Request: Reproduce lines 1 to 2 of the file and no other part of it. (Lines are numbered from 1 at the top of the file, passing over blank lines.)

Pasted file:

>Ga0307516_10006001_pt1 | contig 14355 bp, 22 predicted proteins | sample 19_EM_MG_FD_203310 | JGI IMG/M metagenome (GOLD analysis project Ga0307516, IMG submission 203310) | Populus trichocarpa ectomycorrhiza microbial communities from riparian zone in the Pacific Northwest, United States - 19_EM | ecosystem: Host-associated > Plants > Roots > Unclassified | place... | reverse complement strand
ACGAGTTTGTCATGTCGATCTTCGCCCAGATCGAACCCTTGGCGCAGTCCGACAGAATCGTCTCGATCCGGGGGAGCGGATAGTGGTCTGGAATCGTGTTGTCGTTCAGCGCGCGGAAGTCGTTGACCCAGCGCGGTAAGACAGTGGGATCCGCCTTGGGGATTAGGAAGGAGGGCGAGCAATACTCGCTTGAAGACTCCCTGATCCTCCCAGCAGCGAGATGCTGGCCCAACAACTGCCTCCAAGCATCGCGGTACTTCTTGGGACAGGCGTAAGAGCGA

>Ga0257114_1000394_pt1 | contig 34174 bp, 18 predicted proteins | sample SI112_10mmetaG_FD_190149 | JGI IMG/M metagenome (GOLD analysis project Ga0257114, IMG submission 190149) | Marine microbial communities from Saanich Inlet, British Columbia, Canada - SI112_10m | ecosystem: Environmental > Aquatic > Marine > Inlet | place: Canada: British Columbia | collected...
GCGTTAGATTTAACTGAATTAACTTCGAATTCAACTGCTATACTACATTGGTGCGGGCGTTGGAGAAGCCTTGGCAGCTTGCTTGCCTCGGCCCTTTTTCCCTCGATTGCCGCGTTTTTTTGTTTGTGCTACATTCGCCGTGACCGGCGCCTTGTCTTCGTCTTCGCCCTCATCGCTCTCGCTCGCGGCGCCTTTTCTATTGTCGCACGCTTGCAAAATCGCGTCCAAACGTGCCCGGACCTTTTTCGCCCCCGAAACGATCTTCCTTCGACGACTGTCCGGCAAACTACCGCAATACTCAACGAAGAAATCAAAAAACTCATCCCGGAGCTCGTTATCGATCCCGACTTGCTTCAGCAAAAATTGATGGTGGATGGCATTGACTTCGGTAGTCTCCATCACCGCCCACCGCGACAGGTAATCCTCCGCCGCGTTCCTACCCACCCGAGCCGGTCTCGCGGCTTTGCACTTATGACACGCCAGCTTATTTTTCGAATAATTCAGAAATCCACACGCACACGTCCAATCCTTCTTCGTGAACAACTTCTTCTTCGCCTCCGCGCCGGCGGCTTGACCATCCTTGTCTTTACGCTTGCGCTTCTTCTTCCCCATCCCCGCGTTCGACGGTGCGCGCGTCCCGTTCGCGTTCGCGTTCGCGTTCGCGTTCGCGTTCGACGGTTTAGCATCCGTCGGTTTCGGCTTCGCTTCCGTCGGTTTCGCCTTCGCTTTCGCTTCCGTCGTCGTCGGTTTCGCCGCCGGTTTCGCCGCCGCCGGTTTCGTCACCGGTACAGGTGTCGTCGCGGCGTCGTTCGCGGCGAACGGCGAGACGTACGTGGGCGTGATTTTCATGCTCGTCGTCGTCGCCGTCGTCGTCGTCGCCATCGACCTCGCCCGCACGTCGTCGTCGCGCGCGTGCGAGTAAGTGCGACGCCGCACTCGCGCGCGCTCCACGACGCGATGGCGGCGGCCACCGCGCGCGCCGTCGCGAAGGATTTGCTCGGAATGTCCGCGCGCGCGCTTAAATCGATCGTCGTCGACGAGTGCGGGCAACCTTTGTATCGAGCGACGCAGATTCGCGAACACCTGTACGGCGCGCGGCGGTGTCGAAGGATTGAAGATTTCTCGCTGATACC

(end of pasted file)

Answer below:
>Ga0307516_10006001_pt1 | contig 14355 bp, 22 predicted proteins | sample 19_EM_MG_FD_203310 | JGI IMG/M metagenome (GOLD analysis project Ga0307516, IMG submission 203310) | Populus trichocarpa ectomycorrhiza microbial communities from riparian zone in the Pacific Northwest, United States - 19_EM | ecosystem: Host-associated > Plants > Roots > Unclassified | place... | reverse complement strand
ACGAGTTTGTCATGTCGATCTTCGCCCAGATCGAACCCTTGGCGCAGTCCGACAGAATCGTCTCGATCCGGGGGAGCGGATAGTGGTCTGGAATCGTGTTGTCGTTCAGCGCGCGGAAGTCGTTGACCCAGCGCGGTAAGACAGTGGGATCCGCCTTGGGGATTAGGAAGGAGGGCGAGCAATACTCGCTTGAAGACTCCCTGATCCTCCCAGCAGCGAGATGCTGGCCCAACAACTGCCTCCAAGCATCGCGGTACTTCTTGGGACAGGCGTAAGAGCGA